Designer issues apology for outcry over 'Allah' text on clothing
PayPal Melbourne Fashion Festival has issued an apology after an Eritrean-Australian Instagram model called out a fashion label for the “disgraceful display” of religious texts on its garments at the event.
Mona Khalifa, a Melbourne-based model and influencer who was at the event, took to social media to condemn the fashion label Not A Man's Dream over a sheer outfit that was printed with the words "Allah walks with me" in Arabic.
“There is a fine line between art and disrespect and this falls way, way over disrespect,” Khalifa said in a video posted to her Instagram account, where she has over 170,000 followers.
“There is no reason for someone to put the word Allah or anything Islamic on something like this… It is transparent fabric.”
For Muslims, Allah - Arabic for God - is deemed sacred and should be treated with respect. Khalifa's video, in which she criticises the designer, has been shared thousands of times online.
The outfit, which was shared online by Not A Man's Dream, which makes made-to- order pieces in Australia, has garnered widespread criticism from social media users.
"The question is now that they have apologised, are they going to stop the sale, manufacture and distribution of the item?" lilamore21 asked on Instagram. "It's one thing to apologise but it's another thing to completely say we are not going to sell or distribute this item."
The sentiment was shared by others, who commended Khalifa for speaking out on the matter.
"Forever proud of you for standing up and speaking out for matters that need to be heard. Never stop being the amazing human you are," was another comment under Khalifa's post.
The sheer piece is plastered with the words “Allah walks with me”. The model also wore a headwrap, which some social media users claimed mimicked the hijab worn by Muslim women.
According to Khalifa, Christian Arabs may also find the garment offensive, as they also use the word Allah for God.
In screenshots shared by the influencer, she says that she reached out to some of the models at the event who said they were "concerned and confused" about the wording on the clothing, and that some models had gone so far as to refuse to wear the collection, but the designer "disregarded the concerns".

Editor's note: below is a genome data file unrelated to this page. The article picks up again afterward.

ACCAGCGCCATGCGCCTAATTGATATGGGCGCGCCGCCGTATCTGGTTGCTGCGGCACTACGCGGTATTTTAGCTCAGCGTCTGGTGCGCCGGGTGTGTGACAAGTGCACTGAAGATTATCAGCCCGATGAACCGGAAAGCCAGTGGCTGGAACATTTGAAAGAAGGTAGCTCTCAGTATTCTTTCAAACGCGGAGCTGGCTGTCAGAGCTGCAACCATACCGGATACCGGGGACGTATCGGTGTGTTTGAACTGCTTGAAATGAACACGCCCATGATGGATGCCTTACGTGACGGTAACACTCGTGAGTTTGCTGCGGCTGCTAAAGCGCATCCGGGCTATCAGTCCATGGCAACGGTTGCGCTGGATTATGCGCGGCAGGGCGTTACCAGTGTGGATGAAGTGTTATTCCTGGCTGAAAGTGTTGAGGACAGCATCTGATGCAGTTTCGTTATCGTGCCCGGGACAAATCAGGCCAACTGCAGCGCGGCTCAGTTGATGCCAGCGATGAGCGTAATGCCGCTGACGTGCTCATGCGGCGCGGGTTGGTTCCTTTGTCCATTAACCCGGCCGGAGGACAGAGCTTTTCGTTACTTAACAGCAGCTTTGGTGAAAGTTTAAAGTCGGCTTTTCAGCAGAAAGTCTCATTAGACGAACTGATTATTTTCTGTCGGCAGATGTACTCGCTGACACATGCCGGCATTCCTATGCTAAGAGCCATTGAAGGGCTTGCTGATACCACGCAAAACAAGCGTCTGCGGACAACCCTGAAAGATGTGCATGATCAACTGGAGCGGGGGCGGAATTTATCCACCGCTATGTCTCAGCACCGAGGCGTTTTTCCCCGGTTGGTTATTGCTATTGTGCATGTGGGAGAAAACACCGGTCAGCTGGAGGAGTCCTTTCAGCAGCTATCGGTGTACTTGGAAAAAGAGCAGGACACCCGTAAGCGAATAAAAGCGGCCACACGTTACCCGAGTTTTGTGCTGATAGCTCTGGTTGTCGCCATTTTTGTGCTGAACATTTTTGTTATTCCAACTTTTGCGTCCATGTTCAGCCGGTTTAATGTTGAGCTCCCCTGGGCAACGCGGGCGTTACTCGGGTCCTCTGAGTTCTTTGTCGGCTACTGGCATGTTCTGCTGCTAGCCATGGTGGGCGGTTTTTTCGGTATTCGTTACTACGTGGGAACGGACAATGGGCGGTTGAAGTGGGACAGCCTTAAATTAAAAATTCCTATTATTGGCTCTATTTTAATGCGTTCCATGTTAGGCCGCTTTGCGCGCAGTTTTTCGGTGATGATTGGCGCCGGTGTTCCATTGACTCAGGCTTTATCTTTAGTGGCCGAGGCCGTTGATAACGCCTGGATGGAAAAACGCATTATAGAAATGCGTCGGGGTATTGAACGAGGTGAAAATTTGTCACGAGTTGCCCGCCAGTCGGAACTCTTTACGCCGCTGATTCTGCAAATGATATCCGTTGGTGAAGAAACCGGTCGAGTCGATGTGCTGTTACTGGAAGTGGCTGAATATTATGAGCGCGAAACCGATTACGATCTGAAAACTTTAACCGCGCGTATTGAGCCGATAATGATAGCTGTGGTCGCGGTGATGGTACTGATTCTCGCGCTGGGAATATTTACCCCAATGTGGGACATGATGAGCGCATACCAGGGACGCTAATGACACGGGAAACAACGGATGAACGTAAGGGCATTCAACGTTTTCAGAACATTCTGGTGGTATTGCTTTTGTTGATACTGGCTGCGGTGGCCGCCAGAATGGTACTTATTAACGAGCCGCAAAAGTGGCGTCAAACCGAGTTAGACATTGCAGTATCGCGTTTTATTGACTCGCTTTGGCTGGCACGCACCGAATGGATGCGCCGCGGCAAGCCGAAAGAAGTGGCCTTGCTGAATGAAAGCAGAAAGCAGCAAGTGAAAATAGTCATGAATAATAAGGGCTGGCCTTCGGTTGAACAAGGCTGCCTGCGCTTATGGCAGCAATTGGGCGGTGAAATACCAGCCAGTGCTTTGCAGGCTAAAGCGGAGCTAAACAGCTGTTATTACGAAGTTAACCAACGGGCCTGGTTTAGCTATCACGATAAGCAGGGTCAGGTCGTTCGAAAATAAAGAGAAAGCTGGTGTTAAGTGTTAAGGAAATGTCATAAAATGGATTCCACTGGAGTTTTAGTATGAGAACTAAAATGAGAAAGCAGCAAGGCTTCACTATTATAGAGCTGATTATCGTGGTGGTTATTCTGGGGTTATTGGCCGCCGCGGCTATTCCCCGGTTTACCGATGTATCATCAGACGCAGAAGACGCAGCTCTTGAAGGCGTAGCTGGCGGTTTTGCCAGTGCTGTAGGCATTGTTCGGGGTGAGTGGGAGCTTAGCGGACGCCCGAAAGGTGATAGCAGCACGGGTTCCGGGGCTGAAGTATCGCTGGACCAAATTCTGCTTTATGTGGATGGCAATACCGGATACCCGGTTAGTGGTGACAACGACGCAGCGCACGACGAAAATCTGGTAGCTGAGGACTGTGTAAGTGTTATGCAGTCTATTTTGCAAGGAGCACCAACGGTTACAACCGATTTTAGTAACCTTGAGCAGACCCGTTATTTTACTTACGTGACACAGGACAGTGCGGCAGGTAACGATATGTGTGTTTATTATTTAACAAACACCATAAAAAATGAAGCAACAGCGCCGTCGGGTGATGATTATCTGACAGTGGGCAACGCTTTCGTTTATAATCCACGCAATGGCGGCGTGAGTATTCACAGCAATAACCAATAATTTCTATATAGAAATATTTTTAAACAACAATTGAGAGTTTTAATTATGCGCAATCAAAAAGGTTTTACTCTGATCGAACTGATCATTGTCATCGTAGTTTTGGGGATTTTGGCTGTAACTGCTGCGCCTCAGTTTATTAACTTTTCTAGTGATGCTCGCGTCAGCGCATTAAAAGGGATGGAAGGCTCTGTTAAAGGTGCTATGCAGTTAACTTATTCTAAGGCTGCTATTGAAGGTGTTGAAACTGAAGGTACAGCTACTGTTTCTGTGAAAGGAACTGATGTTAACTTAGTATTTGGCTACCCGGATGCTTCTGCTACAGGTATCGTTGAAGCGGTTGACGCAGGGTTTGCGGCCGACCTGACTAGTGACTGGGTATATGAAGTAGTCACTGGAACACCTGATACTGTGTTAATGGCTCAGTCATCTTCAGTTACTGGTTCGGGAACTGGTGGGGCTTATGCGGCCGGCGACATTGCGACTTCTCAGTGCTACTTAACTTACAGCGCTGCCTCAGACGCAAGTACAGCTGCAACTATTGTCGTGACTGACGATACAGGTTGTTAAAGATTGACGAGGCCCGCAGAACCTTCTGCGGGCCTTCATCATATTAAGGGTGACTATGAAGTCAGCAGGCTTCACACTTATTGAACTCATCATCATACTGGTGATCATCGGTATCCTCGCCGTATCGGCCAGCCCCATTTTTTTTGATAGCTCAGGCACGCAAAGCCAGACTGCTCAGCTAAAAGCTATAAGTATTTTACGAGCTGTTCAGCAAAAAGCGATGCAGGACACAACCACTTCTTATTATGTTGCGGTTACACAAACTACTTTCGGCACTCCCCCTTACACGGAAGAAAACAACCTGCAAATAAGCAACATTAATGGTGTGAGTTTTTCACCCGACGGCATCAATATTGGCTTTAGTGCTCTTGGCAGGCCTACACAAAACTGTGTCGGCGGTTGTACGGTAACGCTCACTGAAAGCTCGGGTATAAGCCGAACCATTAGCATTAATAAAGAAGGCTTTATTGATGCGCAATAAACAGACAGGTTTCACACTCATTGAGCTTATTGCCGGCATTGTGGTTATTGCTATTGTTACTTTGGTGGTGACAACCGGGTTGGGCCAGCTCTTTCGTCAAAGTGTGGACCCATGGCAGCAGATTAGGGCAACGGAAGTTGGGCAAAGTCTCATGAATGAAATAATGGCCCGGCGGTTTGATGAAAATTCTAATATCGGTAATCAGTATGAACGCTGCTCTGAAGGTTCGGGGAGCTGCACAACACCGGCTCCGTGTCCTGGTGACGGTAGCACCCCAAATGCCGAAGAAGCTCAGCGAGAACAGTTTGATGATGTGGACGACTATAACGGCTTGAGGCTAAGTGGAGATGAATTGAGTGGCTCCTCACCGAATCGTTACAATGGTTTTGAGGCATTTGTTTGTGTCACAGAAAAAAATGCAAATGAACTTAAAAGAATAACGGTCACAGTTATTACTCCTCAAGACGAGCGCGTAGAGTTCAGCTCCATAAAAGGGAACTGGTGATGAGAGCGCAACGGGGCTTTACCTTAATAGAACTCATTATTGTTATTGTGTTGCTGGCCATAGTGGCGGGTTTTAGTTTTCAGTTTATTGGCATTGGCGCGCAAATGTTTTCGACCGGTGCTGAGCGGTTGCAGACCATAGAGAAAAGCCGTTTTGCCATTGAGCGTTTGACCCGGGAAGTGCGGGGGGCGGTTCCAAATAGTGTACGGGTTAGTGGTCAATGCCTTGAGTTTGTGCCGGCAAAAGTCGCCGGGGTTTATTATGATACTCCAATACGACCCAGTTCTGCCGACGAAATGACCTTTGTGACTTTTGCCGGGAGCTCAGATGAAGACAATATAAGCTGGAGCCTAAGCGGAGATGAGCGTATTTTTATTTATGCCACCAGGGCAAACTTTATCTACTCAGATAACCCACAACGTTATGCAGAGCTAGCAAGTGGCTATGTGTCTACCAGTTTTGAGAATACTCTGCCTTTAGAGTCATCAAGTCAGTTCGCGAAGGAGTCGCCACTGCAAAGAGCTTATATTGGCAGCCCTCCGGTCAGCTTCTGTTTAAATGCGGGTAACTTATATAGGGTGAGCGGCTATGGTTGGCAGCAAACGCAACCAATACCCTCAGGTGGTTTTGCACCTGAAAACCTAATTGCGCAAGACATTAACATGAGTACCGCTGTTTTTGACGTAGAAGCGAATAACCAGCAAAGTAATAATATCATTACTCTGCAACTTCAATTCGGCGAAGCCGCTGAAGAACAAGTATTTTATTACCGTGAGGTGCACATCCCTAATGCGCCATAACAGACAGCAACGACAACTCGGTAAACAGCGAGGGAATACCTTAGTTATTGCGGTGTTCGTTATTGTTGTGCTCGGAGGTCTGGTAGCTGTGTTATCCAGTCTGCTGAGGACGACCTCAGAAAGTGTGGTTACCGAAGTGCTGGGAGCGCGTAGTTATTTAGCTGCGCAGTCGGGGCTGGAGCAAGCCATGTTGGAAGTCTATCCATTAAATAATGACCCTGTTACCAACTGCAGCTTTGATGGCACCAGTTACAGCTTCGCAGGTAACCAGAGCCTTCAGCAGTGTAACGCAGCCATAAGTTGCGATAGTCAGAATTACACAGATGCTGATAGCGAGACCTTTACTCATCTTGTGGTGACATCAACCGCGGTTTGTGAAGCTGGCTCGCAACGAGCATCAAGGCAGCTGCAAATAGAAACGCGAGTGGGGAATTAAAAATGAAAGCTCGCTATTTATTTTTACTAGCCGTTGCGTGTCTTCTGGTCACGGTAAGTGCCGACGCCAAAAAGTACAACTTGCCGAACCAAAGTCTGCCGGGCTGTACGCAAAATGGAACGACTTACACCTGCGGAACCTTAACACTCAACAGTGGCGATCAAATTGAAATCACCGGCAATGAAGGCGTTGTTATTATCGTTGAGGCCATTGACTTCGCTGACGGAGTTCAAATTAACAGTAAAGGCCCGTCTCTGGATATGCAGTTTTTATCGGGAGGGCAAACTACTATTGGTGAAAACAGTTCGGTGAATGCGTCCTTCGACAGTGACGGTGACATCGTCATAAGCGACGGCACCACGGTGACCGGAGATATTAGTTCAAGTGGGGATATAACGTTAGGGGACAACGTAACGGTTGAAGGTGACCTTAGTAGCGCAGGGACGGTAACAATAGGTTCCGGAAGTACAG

Many people have stated that they believe the choice to use Arabic religious text on the sheer clothing was a deliberate provocation.
Not A Man's Dream describes itself as an androgynous, women-led brand that defies the rules of gender archetypes. The brand sells street-wear-style clothing, with bold and oversized designs.
Apology for 'any offence'
After facing a backlash online, the fashion festival issued an apology through Instagram on Sunday, stating: “We understand certain pieces shown as part of last night's Closing Runway have caused offence to some members of our community.
“The Festival did not intend to disrespect anyone and we apologise for any offence caused.”
The founder of the Melbourne fashion label, Samantha Saint James, has also publicly apologised: “I apologise for any offence or disrespect caused by certain pieces I showed in Saturday evening’s MFF runway. I have come to understand how some garments have caused offence. It was the opposite of my intentions and for that, I’m truly sorry.”
The apology has since been deleted, with only screenshots of the Instagram story being shown online.
'The use of certain words and symbols which carry a religious significance ought to be used with respect'
- Bilal Rauf, Australian National Imams Council
Not A Man's Dream’s Instagram page has since been made private as a result of the outcry.
Middle East Eye contacted both the brand and PayPal Melbourne Fashion Festival for comment, but did not receive a response at the time of publication.
The spokesman for the Australian National Imams Council, Bilal Rauf, said the outfits were disrespectful, and noted the word Allah is used by people of different religions.
“The use of certain words and symbols which carry a religious significance ought to be used with respect,” Rauf said.
“Sadly, there is an increasing incidence of sacred symbols and words being flippantly used. Allah, which means God in Arabic, is used by Arab-speaking Christians and Muslims around the world.”
The festival and Not A Man's Dream have agreed to remove some of the online content of the outfits since the scandal broke.